Listening with Gratitude
November is the month in which we celebrate thanks. Thanks for our family, friends, and colleagues. While we each count our blessings for different things, much of what we are grateful for is the people in our lives. How do we express that gratitude? The obvious answer is by telling people, the less obvious answer is through active listening.
When people feel truly heard, they feel appreciated. We think we listen everyday, but often the person on the other side of the conversation doesn’t really feel heard. Listening seems easy, but it really difficult. Part of what makes it difficult is all the talk that goes on in our own heads and the amount of distraction our senses constantly filter.
Let’s take an example. You are sitting in a meeting and a colleague is explaining the results of a recent project. At first you are watching her intently and hear not only every word, but also notice details like how she is standing and the volume of her voice. Then a thought pops into your head, ‘I wonder who helped her on that PowerPoint.’ Pop, listening degrades. Then a fire engine siren from outside catches your attention. Pop, listening degrades. The nature of being human is to be distracted and that makes good listening difficult.
Improving listening skills, like everything in life, takes practice. This practice falls in to two categories: silent and active. The silent practice is training your mind to quiet down and avoid being pulled by sensory input. The active practice is honing your ability to put all attention on to the speaker.
Julian Treasure, sound expert, says that just 5 minutes of silence a day changes our listening. There are many ways to get silence every day. Meditation is one and there are endless types of meditation from focusing on your breath to silently repeating a mantra in your head. During meditation, your senses give you input and you return to your breath or the mantra – you are practicing focusing your mind. The more focused mind will find it easier to listen to someone with greater attention.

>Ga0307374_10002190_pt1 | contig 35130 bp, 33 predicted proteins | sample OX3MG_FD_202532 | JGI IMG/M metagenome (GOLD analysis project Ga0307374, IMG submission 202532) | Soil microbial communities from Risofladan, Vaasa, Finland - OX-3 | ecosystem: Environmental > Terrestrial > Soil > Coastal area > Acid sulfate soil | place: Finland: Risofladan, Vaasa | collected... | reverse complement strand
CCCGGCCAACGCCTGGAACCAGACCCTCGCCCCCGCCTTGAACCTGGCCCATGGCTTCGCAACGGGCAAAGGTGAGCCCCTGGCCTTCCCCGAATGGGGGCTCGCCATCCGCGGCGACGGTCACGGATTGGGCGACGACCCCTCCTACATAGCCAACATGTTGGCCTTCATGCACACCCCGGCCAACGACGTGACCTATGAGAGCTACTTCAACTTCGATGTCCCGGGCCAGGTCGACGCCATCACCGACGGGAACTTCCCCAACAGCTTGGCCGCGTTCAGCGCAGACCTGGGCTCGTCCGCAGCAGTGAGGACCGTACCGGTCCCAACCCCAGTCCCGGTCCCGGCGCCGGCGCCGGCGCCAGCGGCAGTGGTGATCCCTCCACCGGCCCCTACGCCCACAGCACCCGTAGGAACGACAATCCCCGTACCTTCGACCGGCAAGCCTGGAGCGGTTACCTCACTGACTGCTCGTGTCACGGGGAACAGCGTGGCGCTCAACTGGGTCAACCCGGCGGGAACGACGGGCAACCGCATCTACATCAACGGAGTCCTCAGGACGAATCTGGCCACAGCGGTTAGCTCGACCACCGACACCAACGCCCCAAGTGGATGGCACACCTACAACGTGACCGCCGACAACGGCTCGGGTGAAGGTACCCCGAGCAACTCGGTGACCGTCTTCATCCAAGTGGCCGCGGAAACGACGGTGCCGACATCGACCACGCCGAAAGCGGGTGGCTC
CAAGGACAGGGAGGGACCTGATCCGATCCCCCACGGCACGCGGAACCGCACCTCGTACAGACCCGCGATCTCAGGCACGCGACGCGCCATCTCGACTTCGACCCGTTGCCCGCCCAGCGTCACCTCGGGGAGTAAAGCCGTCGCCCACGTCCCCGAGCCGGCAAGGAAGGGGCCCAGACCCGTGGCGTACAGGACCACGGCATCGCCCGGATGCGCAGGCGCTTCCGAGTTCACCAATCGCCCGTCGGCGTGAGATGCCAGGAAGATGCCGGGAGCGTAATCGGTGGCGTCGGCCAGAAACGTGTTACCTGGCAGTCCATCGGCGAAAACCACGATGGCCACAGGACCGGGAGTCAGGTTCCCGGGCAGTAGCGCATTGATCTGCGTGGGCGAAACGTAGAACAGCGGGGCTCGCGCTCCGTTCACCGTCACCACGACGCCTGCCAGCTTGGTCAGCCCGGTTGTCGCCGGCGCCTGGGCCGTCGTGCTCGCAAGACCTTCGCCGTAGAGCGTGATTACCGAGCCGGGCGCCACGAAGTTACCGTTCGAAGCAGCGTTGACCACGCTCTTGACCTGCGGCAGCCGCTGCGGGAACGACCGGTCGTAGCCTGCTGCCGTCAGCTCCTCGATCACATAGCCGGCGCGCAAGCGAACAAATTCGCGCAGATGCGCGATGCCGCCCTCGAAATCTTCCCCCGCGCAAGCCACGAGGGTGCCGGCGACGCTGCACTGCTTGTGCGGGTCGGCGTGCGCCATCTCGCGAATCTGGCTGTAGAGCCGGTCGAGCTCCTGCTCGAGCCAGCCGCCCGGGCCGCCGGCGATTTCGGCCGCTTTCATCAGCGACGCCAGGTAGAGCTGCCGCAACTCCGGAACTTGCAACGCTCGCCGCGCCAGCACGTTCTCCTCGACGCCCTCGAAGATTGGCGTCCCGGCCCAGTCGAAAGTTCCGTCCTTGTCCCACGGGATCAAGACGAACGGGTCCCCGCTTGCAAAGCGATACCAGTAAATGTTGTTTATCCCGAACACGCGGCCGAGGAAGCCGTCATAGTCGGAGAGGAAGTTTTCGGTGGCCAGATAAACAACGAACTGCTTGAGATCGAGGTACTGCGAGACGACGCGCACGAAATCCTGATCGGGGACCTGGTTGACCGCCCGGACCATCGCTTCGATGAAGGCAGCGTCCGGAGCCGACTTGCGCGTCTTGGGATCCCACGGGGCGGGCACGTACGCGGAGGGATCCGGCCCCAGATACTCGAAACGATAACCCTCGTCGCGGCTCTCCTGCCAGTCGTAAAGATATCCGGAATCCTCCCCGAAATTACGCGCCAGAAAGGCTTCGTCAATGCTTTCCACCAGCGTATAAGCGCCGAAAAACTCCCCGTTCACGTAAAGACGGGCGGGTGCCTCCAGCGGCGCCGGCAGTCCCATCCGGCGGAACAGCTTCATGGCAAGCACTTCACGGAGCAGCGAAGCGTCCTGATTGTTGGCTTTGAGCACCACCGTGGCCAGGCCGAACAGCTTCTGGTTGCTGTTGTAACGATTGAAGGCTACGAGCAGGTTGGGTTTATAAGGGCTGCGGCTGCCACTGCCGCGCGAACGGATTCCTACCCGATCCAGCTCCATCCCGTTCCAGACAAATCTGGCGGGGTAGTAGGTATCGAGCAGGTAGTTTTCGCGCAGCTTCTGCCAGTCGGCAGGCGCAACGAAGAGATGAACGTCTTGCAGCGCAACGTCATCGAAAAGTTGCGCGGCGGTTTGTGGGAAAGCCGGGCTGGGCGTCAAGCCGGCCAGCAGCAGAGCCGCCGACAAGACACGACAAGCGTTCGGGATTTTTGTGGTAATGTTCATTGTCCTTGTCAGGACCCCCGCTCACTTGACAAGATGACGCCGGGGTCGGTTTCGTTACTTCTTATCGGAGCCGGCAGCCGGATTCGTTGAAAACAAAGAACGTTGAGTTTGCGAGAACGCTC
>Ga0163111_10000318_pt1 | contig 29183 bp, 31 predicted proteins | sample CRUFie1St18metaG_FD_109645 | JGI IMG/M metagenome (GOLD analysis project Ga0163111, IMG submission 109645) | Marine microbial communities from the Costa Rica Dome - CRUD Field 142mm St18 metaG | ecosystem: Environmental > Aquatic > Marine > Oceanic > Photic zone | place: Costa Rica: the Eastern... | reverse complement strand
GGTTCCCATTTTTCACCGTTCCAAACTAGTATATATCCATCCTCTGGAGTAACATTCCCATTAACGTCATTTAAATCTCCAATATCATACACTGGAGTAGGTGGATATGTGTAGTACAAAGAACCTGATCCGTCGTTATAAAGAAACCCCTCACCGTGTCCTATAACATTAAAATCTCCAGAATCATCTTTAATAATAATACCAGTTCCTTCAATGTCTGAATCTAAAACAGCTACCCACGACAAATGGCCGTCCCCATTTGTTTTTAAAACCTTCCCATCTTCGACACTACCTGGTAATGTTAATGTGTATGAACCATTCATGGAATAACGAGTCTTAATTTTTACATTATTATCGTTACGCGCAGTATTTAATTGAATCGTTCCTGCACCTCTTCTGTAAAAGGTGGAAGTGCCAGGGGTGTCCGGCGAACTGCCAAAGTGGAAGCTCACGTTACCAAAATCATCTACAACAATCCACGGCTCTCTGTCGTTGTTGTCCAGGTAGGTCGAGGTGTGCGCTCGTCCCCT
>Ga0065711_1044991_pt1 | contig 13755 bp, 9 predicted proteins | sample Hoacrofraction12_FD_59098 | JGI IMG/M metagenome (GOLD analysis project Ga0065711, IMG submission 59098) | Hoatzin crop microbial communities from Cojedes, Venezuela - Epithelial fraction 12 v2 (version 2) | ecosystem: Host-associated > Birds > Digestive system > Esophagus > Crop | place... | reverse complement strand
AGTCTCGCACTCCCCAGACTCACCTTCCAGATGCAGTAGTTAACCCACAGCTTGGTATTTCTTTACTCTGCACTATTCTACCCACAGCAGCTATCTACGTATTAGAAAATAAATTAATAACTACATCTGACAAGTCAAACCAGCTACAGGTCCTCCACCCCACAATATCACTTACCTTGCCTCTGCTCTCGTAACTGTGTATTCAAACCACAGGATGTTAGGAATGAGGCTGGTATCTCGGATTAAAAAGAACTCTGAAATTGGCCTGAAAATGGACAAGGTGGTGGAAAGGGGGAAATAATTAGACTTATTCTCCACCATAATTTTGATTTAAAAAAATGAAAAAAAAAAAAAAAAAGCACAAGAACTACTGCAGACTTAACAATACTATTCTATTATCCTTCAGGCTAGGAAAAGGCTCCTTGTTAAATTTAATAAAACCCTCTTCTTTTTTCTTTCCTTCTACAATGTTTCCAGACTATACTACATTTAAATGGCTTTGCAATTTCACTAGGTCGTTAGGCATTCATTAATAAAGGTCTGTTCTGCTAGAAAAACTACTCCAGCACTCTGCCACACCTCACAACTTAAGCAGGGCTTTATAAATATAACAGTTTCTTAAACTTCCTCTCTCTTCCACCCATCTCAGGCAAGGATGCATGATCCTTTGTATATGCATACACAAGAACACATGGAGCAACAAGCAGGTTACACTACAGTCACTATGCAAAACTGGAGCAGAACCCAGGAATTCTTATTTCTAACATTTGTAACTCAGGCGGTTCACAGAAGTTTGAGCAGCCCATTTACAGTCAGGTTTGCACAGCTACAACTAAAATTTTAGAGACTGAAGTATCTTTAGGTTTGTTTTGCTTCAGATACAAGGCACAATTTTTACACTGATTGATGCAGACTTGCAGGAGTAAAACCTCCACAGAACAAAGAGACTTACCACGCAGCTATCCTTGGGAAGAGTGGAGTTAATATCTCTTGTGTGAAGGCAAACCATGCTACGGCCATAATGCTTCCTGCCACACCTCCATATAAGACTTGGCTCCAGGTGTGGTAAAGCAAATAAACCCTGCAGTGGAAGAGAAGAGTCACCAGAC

The active listening skill can be honed through intentional activities. One method is to keep your mind actively engaged on the speaker through noticing verbal and nonverbal elements of the person. Focus on what they are wearing, how they are standing or sitting, what they are saying through their facial expressions, and on the volume of their voice. Take mental or written notes to summarize their key points in your own language. All of this intentional activity will give you the ability to react in ways that makes the person feel heard. You will look physically engaged because you are and you will have better questions and comments because you will have assimilated the content in a more thorough manner.
Farnam Street recently had a post on Listening and the Learning Lens that well articulated an active listening technique. Because information enters the brain through our senses, the lenses we wear make a difference in how we communicate.
There are lens distorters (limits of language, differences in histories/cultures, current context, irrational expectation of rationality) that change the way we each listen, but mostly we fall into either the ‘lecture’ or ‘learning’ lens. Taking the learning lens increases your attention on the other person and makes the conversation ‘a journey of discovery not a battle of wits.’
Another listening skill builder that is apropos for this month is listening with gratitude. This is hearing with a filter of thanks and appreciation. As somebody is speaking, think of what you like about this person and how he or she contribute to your work or your life. Listen for how what they are saying right now will somehow make an improvement in something. Then you will naturally think of positive feedback to give that person to make them feel heard and appreciated.